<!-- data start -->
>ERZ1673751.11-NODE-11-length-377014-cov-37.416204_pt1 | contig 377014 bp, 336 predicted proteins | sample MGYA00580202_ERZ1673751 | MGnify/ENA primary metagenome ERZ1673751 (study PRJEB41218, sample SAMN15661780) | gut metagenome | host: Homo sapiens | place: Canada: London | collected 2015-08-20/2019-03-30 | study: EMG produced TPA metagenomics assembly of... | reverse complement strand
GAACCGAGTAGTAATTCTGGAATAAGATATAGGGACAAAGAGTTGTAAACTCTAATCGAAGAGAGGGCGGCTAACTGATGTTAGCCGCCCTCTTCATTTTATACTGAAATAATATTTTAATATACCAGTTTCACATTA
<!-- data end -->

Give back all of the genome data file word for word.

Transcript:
>ERZ1673751.11-NODE-11-length-377014-cov-37.416204_pt1 | contig 377014 bp, 336 predicted proteins | sample MGYA00580202_ERZ1673751 | MGnify/ENA primary metagenome ERZ1673751 (study PRJEB41218, sample SAMN15661780) | gut metagenome | host: Homo sapiens | place: Canada: London | collected 2015-08-20/2019-03-30 | study: EMG produced TPA metagenomics assembly of... | reverse complement strand
GAACCGAGTAGTAATTCTGGAATAAGATATAGGGACAAAGAGTTGTAAACTCTAATCGAAGAGAGGGCGGCTAACTGATGTTAGCCGCCCTCTTCATTTTATACTGAAATAATATTTTAATATACCAGTTTCACATTA